Saturday Morning

Weeks had passed and by now his hair had grown back at the sides. It was early Saturday morning. He hadn’t slept well and after tossing and turning, he decided to get up. The sun had just risen. He shaved and took a long shower before fixing himself breakfast. After he ate, he washed up the dirty dishes and brushed, he went into the living-room. He picked up the magazine and stretching out on the sofa, he flipped through it. It was a fashion magazine but Sarika said that it had articles which he might find interesting. She had brought it over the last time she visited.

He skipped over the pages with the fashion until he came across the first article which was about a human trafficking survivor. Immediately, his mind went to Rehema. With great interest, he read Faith Robles’ harrowing account of what happened to her at the age of 14 after she was smuggled into the United States and sold for sex by a family-run human trafficking ring. For years she suffered before she managed to escape and later faced her traffickers in court, helping bring down the trafficking ring.

After years of abuse, the investigation, and the court process, she hadn’t been able to share her story but now she was and she was also helping other trafficking survivors. Her nightmare began as a love story when at 13, she met a 16 year old boy in a park in the small town in Mexico where she was from. They talked and he asked her to be his girlfriend. She thought he was handsome and kind. He told her that he loved her and he made promises such as taking her to the US here they would work together, build a house and have a family. She had no idea that he was part of a human trafficking ring until it was too late.

By the time, Trishan finished reading the article, he felt sick to the stomach. He closed the magazine and tossed it aside. He got up and walked over to the window. That poor girl, duped by the boy she thought loved her. Rehema had been deceived by a woman whom she thought was her friend. Even though she and the teenage girl had both been victims of the same thing, his reaction to each ordeal was so different. He felt sorry for the girl but disgust filled him when he thought about Rehema’s plight. Disgust with the friend who had deceived her, the woman who forced her to prostitute herself, the men who violated her and…Why on earth should he be angry with Rehema? What happened to her wasn’t her fault any more than it was that teenage girl’s fault but he couldn’t help feeling angry.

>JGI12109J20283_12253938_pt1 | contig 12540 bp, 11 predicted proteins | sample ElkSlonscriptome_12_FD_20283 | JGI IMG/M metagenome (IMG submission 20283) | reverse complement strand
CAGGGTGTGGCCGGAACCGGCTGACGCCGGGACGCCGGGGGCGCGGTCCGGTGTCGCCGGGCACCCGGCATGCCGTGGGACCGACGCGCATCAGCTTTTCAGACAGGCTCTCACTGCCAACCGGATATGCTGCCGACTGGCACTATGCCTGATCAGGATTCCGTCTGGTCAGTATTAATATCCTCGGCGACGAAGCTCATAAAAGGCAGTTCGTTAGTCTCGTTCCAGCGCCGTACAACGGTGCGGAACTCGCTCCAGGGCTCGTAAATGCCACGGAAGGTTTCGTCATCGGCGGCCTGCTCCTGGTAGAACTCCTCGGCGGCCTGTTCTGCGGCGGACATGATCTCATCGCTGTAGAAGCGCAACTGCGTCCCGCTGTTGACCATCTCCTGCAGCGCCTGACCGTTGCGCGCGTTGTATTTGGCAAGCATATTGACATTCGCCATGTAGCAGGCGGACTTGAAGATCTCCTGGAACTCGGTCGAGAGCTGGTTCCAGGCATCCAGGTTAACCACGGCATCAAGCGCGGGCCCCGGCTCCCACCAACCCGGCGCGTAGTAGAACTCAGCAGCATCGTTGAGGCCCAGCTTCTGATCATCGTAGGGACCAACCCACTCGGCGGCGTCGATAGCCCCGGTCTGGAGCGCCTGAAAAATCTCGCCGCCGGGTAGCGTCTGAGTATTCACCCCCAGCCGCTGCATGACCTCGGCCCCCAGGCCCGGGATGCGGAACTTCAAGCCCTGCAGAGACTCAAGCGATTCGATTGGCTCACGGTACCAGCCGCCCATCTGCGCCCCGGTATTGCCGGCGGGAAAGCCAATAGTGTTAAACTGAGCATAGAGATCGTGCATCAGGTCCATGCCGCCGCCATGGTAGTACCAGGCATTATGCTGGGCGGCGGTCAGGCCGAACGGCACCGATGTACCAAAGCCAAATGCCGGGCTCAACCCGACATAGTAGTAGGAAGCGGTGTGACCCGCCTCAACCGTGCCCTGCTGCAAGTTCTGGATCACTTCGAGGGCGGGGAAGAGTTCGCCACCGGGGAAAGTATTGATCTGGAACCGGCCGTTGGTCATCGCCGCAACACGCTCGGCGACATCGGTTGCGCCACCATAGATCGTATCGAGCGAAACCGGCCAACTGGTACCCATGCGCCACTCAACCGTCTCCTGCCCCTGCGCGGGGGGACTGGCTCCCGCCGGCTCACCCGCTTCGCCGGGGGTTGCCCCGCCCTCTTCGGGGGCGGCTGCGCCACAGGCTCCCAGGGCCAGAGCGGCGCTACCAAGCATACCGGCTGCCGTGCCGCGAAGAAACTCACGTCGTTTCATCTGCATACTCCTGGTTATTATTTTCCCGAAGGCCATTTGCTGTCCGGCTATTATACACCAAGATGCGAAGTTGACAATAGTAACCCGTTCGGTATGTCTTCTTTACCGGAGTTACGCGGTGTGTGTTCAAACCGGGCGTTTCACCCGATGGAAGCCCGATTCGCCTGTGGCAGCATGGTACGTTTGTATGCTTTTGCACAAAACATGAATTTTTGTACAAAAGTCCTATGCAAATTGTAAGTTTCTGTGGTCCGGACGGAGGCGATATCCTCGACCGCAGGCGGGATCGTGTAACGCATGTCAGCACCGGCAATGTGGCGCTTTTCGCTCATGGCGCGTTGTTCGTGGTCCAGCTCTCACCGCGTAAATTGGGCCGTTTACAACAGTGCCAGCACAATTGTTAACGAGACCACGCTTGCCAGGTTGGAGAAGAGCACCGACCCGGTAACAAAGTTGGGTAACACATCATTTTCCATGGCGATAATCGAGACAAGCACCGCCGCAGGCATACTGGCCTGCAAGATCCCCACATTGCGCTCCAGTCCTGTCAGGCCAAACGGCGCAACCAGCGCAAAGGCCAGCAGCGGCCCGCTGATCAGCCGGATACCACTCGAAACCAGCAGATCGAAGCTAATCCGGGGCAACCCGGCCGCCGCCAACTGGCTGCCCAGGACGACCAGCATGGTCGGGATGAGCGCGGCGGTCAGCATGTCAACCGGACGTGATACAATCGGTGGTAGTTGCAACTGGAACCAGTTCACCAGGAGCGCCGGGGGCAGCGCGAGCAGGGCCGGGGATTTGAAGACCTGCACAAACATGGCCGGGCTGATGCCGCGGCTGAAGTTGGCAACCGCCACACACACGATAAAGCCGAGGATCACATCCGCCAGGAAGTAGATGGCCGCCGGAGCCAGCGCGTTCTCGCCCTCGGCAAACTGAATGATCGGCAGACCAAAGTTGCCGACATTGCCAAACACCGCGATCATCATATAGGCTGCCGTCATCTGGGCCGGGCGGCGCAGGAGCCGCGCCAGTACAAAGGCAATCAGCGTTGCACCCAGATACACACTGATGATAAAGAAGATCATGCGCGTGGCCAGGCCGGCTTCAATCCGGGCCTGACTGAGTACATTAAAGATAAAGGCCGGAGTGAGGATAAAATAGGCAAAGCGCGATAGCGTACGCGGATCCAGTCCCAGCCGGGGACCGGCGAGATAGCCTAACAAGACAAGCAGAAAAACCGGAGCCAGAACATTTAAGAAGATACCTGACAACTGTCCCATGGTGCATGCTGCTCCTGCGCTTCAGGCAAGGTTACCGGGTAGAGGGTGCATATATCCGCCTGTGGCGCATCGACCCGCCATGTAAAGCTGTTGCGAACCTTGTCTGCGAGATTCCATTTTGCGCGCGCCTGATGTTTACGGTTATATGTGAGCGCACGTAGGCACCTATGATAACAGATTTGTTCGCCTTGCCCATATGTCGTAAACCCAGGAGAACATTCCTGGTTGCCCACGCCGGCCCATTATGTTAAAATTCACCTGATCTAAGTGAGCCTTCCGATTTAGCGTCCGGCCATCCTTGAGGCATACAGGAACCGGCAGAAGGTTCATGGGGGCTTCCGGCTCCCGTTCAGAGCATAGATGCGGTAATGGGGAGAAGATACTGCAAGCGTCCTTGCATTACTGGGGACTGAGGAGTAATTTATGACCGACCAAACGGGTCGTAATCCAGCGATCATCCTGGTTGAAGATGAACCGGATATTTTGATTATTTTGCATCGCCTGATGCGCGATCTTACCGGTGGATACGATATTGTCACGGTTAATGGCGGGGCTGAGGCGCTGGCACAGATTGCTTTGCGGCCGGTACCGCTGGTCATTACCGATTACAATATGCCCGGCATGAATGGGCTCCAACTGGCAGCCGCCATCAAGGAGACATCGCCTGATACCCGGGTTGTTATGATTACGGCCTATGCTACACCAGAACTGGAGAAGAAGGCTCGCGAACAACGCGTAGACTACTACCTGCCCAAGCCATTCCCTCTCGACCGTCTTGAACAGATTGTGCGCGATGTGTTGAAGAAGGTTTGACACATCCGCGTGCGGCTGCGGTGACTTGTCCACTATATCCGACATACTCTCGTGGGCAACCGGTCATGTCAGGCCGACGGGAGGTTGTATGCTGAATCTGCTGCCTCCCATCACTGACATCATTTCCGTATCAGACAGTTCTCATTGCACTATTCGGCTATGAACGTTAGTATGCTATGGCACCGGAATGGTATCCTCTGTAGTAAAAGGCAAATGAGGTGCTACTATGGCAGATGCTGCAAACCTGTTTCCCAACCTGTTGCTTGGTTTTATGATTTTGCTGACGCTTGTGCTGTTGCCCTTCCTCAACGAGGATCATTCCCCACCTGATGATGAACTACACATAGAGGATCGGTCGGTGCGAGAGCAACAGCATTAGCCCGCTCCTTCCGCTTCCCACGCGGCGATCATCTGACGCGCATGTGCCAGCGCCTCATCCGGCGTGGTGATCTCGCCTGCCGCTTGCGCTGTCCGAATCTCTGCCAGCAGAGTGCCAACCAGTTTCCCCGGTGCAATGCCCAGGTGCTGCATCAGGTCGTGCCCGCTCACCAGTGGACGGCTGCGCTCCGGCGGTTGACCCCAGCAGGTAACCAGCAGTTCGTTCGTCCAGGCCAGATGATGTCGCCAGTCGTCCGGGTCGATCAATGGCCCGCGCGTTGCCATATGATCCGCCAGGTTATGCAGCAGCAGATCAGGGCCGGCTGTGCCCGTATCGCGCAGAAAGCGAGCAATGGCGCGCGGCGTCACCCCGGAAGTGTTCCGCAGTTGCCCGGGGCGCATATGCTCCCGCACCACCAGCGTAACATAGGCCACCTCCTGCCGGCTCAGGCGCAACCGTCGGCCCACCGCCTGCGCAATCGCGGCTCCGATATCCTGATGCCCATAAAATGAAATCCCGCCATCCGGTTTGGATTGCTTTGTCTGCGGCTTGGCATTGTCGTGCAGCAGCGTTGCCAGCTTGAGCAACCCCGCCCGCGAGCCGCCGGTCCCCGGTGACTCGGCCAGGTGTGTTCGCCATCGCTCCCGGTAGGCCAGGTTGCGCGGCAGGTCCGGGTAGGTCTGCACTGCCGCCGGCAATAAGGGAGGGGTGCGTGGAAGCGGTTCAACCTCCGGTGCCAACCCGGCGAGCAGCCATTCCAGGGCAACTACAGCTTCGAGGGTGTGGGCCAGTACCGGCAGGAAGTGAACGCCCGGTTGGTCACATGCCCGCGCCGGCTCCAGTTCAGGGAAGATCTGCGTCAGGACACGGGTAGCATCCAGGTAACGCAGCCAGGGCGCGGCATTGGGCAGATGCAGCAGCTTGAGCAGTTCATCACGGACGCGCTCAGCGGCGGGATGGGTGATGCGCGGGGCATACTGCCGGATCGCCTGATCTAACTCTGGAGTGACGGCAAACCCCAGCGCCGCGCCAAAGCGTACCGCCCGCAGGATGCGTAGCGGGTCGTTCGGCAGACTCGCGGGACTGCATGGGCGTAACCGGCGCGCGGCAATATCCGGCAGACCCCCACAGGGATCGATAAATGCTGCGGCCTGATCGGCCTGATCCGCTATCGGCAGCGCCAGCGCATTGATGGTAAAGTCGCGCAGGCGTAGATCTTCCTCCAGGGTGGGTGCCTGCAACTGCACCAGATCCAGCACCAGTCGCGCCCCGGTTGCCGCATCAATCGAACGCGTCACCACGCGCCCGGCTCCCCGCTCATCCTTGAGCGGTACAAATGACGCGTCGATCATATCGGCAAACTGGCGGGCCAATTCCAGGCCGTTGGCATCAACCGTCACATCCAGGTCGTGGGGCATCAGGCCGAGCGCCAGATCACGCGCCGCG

His expression darkened. Actually, it was more than anger. It was jealousy but why on earth should he be jealous? How could he be jealous of those monsters who had to pay for Rehema and the other women to have sex with them? It seemed ridiculous but he couldn’t help it. Every time he thought about Rehema being forced to satisfy the men’s sexual demands, he saw red. Yes, red, hot jealousy coursed through his body. The jealousy was stronger than the sympathy. He knew he was being irrational and that he should be thinking about Rehema and not about himself but how could any man be rational about something like this?

He recalled the conversation the had with his colleague, Brent. They were having lunch at a bistro ten minutes from the office and he casually mentioned that he had heard stories about human trafficking in Delhi.”

“Yes, I read the story online. The trafficker was a Nigerian woman and she was arrested for trafficking three Nigerian girls to India for prostitution.”

“Yes, I saw that on the News but I was talking about the one where a Kenyan girl who was trafficked to Delhi and forced into sex work to satisfy the demands of many African men in Delhi,” Trishan told him. “The story was on BBC.”

“Yes, I remember that one. She went undercover for the BBC to expose the dark world of the illegal sex network which has spread from India to Africa. That was two years ago. She’s back in Kenya rebuilding her life. I believe she’s studying and working part-time.”

“How does a person rebuild her life after that?”